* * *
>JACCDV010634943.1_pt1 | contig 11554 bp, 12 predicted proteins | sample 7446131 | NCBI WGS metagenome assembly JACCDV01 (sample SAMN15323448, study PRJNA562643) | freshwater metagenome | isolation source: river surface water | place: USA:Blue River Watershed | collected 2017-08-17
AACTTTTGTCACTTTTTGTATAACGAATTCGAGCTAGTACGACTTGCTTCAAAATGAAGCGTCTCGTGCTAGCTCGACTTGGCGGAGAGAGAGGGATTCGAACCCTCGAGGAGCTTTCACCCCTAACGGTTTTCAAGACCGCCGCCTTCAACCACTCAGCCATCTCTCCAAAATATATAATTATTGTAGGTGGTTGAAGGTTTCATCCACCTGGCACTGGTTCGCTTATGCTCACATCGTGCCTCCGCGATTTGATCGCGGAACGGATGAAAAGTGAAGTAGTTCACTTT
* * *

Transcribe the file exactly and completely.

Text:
>JACCDV010634943.1_pt1 | contig 11554 bp, 12 predicted proteins | sample 7446131 | NCBI WGS metagenome assembly JACCDV01 (sample SAMN15323448, study PRJNA562643) | freshwater metagenome | isolation source: river surface water | place: USA:Blue River Watershed | collected 2017-08-17
AACTTTTGTCACTTTTTGTATAACGAATTCGAGCTAGTACGACTTGCTTCAAAATGAAGCGTCTCGTGCTAGCTCGACTTGGCGGAGAGAGAGGGATTCGAACCCTCGAGGAGCTTTCACCCCTAACGGTTTTCAAGACCGCCGCCTTCAACCACTCAGCCATCTCTCCAAAATATATAATTATTGTAGGTGGTTGAAGGTTTCATCCACCTGGCACTGGTTCGCTTATGCTCACATCGTGCCTCCGCGATTTGATCGCGGAACGGATGAAAAGTGAAGTAGTTCACTTT